It's almost gator hunting season in Florida.
But before you board a johnboat, arm yourself with your weapon of choice and scan the swamp for scaly quarry, you need a state license and permit. And the first opportunity apply for a permit is now.
The Florida Fish and Wildlife Conservation Commission opened the first phase of its application period on Friday. The deadline is May 22. The other application phases begin on May 26, June 9 and June 22.
"These special night hunts provide a thrilling, hands-on hunting adventure," the fish and wildlife commission's 2017 alligator hunting guide proclaims. "Also, alligator meat is a delicious and healthy choice and the hide can be tanned and made into leather products."
The goal of the annual harvest, which began in 1988, is to keep the state's alligator population at a sustainable level. There are now more than 1.3 million gators in the state, a number that has remained stable for several years.
An application enters a would-be hunter into a random drawing for one of about 5,000 permits to be issued this year for the harvest season that begins Aug. 15 and ends Nov. 1. FWC holds the drawing within three days of the close of each application period.
About 10,000 people are expected to apply, according to the FWC.
Each permit authorizes the holder to take two alligators. The harvest areas and hunt dates are specific for each permit, and permits specify the boundaries or limitations of the harvest area. There are no harvest areas in Hillsborough, Pinellas, Pasco or Hernando counties, but there are several in Polk County.
In 2016, hunters took 7,145 alligators — a 6.7 percent increase from 2015. The average length of alligator taken last year was 8 feet, 2.7 inches.
Those lucky enough to land a permit could be rewarded with some good hunting this year.
Drought conditions have lowered water levels throughout the state, shrinking the areas where gators can hide, said Mark Clemons, owner of Everglades Adventures in Clewiston.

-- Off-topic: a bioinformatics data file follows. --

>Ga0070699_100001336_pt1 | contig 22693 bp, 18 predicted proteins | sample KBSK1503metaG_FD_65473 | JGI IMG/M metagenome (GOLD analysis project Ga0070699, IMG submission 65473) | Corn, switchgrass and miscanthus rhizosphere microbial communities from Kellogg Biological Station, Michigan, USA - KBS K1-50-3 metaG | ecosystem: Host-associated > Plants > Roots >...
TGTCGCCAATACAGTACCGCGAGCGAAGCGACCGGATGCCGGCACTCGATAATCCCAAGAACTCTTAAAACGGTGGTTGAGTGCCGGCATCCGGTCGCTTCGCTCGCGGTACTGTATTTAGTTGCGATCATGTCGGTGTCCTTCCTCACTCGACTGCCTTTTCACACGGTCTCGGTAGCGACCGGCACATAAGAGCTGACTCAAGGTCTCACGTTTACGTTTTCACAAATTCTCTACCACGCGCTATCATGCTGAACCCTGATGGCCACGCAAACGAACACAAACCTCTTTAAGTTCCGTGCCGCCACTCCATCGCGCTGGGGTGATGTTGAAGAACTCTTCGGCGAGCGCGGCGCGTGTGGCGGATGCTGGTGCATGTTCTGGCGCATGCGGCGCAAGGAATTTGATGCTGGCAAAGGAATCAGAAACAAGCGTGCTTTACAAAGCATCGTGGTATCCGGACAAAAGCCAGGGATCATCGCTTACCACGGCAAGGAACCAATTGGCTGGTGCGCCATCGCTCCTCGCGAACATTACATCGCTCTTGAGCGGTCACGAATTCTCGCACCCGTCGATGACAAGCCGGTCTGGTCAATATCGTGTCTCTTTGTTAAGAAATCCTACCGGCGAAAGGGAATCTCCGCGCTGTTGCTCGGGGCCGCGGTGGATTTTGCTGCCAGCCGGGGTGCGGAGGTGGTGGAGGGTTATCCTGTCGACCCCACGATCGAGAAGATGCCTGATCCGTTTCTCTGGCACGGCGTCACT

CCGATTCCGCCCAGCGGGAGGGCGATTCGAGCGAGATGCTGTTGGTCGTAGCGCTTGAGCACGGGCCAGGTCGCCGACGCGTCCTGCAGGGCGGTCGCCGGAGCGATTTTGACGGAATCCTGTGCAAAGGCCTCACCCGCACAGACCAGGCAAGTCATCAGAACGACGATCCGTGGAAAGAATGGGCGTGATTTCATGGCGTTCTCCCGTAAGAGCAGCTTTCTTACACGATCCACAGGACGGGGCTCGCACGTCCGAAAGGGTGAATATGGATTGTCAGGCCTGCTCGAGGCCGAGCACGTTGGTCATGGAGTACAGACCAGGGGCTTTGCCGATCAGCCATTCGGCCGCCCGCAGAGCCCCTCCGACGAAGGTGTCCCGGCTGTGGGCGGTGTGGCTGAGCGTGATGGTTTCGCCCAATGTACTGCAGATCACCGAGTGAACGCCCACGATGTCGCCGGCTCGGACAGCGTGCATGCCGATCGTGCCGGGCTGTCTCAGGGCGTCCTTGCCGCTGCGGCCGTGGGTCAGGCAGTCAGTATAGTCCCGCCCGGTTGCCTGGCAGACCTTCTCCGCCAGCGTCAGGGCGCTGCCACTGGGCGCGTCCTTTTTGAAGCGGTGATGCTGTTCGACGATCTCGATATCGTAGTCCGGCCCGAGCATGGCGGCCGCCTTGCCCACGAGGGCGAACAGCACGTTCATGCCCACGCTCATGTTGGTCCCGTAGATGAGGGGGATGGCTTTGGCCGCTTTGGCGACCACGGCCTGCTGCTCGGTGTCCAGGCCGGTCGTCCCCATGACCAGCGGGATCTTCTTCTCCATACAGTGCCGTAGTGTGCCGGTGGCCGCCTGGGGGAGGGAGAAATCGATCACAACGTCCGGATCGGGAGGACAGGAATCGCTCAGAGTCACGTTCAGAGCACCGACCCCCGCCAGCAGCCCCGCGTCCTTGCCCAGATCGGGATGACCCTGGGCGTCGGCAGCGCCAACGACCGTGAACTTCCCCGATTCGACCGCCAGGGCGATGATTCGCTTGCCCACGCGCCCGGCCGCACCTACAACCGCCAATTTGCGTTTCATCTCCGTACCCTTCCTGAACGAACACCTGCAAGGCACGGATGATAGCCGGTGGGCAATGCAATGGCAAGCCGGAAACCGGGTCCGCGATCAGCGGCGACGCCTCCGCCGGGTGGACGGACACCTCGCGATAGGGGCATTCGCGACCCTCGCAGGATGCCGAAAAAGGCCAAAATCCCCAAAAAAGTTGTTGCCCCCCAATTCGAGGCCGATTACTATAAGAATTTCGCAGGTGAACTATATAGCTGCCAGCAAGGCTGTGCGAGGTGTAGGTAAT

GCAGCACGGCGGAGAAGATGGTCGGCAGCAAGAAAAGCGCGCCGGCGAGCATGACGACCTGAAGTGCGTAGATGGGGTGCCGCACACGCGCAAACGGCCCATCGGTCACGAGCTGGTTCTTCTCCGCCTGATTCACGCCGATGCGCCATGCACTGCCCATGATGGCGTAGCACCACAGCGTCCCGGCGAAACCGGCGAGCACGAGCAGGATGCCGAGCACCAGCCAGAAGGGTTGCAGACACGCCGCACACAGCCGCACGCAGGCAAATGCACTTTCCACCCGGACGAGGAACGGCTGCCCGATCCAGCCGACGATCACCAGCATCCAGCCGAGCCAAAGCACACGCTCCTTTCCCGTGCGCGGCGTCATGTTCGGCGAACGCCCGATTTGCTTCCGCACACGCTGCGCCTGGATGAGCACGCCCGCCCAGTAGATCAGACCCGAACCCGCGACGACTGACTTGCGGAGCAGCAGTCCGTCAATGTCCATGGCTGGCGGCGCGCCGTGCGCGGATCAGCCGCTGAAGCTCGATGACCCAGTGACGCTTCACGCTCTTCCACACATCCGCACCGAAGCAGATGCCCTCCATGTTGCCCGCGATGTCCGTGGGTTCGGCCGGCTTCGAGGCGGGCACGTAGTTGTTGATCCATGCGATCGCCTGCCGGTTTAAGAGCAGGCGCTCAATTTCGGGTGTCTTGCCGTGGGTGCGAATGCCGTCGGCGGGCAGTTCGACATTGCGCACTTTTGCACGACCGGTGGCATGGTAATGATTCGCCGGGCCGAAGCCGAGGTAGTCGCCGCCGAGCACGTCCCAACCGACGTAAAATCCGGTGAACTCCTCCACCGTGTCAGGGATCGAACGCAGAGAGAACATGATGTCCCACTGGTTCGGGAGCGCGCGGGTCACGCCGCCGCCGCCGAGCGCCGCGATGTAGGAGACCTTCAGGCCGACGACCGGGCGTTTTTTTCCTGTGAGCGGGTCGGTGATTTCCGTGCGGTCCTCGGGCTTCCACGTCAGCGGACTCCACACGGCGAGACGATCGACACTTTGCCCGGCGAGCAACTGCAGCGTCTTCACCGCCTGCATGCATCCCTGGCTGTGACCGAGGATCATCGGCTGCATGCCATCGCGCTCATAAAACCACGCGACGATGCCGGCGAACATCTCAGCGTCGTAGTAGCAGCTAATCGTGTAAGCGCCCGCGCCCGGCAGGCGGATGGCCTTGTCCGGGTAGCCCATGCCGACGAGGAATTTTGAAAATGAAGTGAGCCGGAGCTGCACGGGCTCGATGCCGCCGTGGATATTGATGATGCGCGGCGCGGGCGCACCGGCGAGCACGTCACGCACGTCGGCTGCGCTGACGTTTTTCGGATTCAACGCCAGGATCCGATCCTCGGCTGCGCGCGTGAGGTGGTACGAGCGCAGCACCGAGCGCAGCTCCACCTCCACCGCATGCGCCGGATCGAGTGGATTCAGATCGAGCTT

"The flip side is that concentrates your hunters," into those same spots, said Clemons, who is now in his 32nd year as a hunting guide.
First-time hunters who don't know their spears from their bang sticks should hire a guide, Clemons said. His business includes a processing center so hunters can turn over their catch.
While the lakes and rivers are lower, the market for gator hide is flooded.
Last year, tanneries paid as much as $40 per foot. This year, sellers will be lucky to get half that.
"You're going to have to kill a couple of eight footers at least just to break even," Clemons said, noting that a license and permit cost about $300 for a Florida resident. "Some of the guys that have hunted a lot, they'll probably be okay, but it's probably going to be hard for a new guy to make any money."
Still, monetary considerations are secondary to the adrenaline rush from landing a massive gator, especially in a social media age. Who cares about money if your vanquished reptile goes viral?
Clemons said about 80 percent of his customers are trophy hunters looking to bag a gator of at least nine feet.
But the big gators, he said, are getting smarter every year.
"In 1988, they hadn't been hunted in years," Clemons said. "The trophy alligator has gotten through all those seasons of not being harvested, so he's pretty much got it figured out. There's a lot more bigger guys out there, but they're also a lot more wary."
Contact Tony Marrero at firstname.lastname@example.org or (813) 226-3374. Follow @tmarrerotimes